SOURCES FOR THIS SITE:
THE LANGUAGE AND LORE OF SCHOOL CHILDREN
This is a fascinating collection of rhymes, songs, superstitions, etc, from the 1950s in England. Many similarities to the stuff I heard as a kid in the States in the 80s. Probably the best book on the subject by the best author on the subject. You can read this for hours on end.
GREASY GRIMY GOPHER GUTS
From the mid 1990s, probably the best American study by the late, great Josepha Sherman.
THE PEOPLE IN THE PLAYGROUND
From the author of “Language and Lore of Schoolchildren,” a narrative describing field work in playgrounds, circa the 1970s. Fascinating stuff – Opie is certainly the best author I’ve read on the subject, partly because she doesn’t attempt to hide the fact that she rather enjoys the rude rhymes, instead of trying to justify them on some sort of psychological grounds, like most researchers do.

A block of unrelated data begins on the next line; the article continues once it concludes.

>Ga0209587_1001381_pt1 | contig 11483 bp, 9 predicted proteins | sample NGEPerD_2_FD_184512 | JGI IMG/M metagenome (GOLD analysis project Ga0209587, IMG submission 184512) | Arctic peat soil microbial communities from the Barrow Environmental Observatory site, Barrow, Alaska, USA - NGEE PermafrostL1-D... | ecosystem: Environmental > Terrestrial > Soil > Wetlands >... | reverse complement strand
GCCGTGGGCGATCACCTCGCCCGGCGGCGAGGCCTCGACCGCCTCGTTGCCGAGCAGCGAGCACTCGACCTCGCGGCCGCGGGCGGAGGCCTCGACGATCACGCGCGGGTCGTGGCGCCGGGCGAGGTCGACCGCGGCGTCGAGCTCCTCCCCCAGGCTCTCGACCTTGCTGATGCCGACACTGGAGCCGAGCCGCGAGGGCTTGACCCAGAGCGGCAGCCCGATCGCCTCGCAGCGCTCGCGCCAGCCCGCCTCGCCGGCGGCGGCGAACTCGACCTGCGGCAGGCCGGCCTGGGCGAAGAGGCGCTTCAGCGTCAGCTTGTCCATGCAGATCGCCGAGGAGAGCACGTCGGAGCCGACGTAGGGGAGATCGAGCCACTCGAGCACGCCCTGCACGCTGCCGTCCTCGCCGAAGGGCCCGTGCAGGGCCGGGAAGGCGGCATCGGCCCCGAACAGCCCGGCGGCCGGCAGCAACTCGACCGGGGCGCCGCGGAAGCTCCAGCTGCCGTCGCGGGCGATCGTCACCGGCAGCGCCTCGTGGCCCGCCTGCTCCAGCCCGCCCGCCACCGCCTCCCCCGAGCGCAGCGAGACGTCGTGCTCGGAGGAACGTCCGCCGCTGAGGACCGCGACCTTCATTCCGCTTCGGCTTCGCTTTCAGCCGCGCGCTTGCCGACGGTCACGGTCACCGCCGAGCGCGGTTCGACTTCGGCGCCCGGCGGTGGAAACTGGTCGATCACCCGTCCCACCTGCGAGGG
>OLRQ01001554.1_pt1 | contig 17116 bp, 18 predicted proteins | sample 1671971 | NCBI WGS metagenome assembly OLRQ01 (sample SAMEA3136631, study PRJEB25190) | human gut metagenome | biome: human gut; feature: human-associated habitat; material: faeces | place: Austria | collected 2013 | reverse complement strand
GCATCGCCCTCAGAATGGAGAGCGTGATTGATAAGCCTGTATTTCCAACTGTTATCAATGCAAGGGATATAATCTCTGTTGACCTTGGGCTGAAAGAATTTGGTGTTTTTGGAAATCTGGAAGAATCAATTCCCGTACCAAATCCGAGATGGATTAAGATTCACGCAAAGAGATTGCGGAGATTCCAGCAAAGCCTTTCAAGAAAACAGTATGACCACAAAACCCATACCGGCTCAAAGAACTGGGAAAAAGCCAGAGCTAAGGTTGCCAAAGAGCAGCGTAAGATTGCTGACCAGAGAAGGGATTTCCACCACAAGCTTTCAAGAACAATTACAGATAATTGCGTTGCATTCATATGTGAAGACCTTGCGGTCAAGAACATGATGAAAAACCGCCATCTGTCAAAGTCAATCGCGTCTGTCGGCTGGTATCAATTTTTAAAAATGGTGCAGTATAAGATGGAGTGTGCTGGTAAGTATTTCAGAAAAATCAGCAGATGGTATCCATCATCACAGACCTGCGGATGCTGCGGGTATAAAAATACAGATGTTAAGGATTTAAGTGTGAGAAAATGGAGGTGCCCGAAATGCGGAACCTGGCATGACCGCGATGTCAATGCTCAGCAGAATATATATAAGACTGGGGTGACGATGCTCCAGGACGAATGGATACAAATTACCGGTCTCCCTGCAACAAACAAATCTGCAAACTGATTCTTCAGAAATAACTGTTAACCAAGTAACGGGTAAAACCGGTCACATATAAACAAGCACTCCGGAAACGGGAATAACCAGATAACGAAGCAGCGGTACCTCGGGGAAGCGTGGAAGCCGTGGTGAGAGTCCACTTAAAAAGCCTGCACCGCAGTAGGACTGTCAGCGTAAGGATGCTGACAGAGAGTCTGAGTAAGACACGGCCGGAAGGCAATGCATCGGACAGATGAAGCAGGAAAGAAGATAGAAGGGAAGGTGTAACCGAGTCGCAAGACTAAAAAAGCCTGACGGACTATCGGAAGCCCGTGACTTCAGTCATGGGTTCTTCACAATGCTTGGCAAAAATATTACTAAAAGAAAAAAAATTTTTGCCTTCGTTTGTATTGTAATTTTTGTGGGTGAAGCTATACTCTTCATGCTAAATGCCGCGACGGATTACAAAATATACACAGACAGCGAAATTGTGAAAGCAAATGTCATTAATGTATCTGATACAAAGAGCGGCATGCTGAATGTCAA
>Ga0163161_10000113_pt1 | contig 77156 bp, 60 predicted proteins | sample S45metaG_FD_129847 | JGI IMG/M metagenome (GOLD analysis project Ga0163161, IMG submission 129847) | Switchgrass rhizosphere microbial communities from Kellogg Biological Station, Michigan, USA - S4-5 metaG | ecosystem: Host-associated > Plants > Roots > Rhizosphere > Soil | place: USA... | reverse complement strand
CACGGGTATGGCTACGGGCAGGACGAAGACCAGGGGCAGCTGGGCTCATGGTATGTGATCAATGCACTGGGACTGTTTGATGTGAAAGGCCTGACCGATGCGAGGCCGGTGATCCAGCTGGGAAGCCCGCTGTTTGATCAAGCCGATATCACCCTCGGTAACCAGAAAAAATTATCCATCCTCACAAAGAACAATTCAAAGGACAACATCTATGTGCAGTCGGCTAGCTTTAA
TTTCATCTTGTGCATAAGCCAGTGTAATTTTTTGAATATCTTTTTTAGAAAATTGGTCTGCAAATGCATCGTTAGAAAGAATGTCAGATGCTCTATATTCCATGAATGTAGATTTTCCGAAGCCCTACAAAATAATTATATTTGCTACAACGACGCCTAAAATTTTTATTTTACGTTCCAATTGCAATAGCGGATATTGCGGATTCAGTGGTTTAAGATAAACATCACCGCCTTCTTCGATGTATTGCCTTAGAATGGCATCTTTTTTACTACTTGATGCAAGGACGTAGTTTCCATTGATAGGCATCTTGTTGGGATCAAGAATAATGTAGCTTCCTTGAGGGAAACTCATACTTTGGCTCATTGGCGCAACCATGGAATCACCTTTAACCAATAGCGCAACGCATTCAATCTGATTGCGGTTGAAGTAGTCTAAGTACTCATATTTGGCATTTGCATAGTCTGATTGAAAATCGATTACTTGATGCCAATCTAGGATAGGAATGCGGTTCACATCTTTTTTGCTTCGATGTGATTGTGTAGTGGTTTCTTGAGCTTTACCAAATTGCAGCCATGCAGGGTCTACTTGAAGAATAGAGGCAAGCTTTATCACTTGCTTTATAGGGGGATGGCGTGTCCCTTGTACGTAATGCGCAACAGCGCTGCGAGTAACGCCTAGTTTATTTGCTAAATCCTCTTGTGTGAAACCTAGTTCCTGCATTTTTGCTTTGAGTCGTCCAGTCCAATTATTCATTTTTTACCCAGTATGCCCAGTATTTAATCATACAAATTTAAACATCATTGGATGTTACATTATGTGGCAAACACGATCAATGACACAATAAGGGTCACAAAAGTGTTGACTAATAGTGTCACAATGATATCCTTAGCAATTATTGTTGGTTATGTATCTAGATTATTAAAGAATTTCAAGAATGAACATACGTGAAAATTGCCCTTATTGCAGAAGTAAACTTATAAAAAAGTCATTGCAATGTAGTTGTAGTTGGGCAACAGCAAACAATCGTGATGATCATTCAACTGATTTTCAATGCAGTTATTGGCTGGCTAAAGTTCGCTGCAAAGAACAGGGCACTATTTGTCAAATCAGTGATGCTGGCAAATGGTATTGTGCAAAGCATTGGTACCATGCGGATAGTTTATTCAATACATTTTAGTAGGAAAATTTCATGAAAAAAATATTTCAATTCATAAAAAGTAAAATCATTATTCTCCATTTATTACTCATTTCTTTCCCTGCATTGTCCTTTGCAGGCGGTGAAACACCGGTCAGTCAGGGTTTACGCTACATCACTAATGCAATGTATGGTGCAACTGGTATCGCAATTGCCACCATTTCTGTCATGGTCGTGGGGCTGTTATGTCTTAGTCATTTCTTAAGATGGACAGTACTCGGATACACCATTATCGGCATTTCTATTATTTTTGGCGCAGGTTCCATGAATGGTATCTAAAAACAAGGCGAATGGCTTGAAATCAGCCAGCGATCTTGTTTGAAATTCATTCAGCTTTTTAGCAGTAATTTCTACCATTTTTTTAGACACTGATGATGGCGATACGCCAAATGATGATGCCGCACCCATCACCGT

THE SINGING GAME
Singing Games recorded in the UK through the 20th century, tracing some of them back much, much further. Interesting that so many of these games were alive and well in the U.K. as of the late 1970s.
AMERICAN CHILDREN’S FOLKLORE
This one includes more jokes and stories, not just rhymes and songs. The author’s photo makes him look like Tobias Fuhke. The book is worth buying for that alone, but my favorite part is the rather academic glossary that explains the difference between poop (verb) and poop (noun). He defines “fart” as “to release flautus.”
ONE POTATO TWO POTATO
From 1976, this is about the earliest major American compendium of children’s folklore, and contains just about every joke, story and song I knew in the 80s and 90s.
IN A DARK DARK ROOM
Still a staple of Easy-Ready libraries, as it has been since I was a kid, Alvin Schwartz wasn’t afraid to be scary when retelling these stories and rhymes (some of which appear, verbatim, in collections by Iona and Peter Opie). There’s a page of “sources” at the back of the book; you don’t see many Easy Readers with endnotes! A timeless classic. I’m a talking head in an upcoming documentary about Schwartz and his Scary Stories.